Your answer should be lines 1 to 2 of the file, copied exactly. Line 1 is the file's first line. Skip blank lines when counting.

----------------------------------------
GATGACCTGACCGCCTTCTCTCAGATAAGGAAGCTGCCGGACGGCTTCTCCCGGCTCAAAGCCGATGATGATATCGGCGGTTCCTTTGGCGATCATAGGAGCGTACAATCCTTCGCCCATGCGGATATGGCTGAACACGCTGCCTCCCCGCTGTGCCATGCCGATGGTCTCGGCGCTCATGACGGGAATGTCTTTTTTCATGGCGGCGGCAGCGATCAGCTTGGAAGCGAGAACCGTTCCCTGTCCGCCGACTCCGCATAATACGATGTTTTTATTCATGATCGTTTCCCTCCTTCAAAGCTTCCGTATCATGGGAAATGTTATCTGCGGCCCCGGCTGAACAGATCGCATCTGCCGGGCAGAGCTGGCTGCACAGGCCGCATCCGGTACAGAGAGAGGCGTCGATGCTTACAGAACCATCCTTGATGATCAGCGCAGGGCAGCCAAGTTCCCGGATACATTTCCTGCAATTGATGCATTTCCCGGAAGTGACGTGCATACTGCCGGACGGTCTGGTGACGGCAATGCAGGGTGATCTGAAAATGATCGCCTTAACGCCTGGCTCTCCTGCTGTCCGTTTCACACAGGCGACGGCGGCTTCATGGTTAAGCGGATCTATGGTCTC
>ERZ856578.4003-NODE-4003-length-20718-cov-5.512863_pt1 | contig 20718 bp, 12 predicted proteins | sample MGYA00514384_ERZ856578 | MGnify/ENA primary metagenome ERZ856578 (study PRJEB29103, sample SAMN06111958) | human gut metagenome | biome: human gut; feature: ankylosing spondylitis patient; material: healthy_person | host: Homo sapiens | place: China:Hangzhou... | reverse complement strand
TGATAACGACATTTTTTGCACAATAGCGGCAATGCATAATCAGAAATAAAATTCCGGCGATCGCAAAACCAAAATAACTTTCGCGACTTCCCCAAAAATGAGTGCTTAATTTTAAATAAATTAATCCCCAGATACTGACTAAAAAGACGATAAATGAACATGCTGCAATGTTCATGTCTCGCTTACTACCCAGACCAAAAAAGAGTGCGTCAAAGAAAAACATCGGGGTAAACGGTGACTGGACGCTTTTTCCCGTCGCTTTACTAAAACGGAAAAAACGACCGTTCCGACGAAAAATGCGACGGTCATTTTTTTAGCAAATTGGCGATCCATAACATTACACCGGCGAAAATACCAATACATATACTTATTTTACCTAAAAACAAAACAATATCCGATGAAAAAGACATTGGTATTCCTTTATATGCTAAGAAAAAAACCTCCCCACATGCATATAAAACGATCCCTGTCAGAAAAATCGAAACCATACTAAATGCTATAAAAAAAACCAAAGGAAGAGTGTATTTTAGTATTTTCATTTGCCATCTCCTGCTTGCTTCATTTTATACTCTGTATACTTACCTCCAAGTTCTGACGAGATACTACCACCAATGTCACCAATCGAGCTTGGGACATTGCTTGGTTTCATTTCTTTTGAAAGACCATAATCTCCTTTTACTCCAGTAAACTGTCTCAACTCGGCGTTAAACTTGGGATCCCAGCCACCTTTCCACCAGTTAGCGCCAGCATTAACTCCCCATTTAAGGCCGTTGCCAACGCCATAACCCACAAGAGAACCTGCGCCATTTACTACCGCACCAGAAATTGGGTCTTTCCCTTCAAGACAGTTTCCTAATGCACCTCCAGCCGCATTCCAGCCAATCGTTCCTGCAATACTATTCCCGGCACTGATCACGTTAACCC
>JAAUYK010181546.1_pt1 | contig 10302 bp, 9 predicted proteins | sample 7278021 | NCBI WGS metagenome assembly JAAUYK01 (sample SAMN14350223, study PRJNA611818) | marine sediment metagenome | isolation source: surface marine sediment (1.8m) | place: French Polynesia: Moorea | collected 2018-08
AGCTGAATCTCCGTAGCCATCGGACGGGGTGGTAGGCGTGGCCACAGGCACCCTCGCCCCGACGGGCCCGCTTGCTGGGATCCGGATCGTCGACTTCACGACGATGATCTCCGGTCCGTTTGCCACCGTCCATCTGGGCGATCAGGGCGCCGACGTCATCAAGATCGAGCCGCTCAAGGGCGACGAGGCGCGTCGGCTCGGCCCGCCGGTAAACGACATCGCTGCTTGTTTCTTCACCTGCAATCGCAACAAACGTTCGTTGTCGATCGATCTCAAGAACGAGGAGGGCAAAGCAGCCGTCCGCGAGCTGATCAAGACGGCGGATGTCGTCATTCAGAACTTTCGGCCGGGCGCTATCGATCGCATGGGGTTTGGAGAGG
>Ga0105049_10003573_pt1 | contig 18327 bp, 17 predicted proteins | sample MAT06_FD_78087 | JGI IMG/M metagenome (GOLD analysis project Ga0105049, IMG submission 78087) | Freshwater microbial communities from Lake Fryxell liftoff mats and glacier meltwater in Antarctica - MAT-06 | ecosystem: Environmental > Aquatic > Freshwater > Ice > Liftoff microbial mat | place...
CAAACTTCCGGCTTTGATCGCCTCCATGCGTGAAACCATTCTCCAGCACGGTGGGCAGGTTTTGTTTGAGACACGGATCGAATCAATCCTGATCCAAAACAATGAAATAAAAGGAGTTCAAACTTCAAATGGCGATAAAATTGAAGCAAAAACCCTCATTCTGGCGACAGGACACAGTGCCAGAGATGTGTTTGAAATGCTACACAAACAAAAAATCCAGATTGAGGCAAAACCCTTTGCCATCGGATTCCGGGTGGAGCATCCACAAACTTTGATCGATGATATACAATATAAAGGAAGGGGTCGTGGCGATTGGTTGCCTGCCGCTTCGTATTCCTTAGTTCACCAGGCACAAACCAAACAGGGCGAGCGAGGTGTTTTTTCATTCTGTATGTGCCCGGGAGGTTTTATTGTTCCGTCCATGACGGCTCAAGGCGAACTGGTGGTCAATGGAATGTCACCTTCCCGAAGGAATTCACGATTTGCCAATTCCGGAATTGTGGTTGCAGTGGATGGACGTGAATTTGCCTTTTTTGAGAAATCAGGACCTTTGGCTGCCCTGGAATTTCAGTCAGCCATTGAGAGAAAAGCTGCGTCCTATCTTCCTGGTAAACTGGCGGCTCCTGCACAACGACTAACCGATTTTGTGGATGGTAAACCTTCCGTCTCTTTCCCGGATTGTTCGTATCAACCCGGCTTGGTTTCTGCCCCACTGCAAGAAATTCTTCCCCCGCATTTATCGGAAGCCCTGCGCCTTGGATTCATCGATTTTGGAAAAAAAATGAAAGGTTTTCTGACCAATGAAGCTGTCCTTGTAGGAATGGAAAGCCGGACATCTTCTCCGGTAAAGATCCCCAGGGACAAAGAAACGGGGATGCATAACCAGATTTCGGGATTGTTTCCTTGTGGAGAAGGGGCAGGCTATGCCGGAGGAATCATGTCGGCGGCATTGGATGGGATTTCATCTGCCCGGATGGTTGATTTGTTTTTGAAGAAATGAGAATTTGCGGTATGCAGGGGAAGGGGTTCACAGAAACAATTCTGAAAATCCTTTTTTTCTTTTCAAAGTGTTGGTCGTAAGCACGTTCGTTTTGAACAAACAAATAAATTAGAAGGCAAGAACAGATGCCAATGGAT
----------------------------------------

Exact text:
GATGACCTGACCGCCTTCTCTCAGATAAGGAAGCTGCCGGACGGCTTCTCCCGGCTCAAAGCCGATGATGATATCGGCGGTTCCTTTGGCGATCATAGGAGCGTACAATCCTTCGCCCATGCGGATATGGCTGAACACGCTGCCTCCCCGCTGTGCCATGCCGATGGTCTCGGCGCTCATGACGGGAATGTCTTTTTTCATGGCGGCGGCAGCGATCAGCTTGGAAGCGAGAACCGTTCCCTGTCCGCCGACTCCGCATAATACGATGTTTTTATTCATGATCGTTTCCCTCCTTCAAAGCTTCCGTATCATGGGAAATGTTATCTGCGGCCCCGGCTGAACAGATCGCATCTGCCGGGCAGAGCTGGCTGCACAGGCCGCATCCGGTACAGAGAGAGGCGTCGATGCTTACAGAACCATCCTTGATGATCAGCGCAGGGCAGCCAAGTTCCCGGATACATTTCCTGCAATTGATGCATTTCCCGGAAGTGACGTGCATACTGCCGGACGGTCTGGTGACGGCAATGCAGGGTGATCTGAAAATGATCGCCTTAACGCCTGGCTCTCCTGCTGTCCGTTTCACACAGGCGACGGCGGCTTCATGGTTAAGCGGATCTATGGTCTC
>ERZ856578.4003-NODE-4003-length-20718-cov-5.512863_pt1 | contig 20718 bp, 12 predicted proteins | sample MGYA00514384_ERZ856578 | MGnify/ENA primary metagenome ERZ856578 (study PRJEB29103, sample SAMN06111958) | human gut metagenome | biome: human gut; feature: ankylosing spondylitis patient; material: healthy_person | host: Homo sapiens | place: China:Hangzhou... | reverse complement strand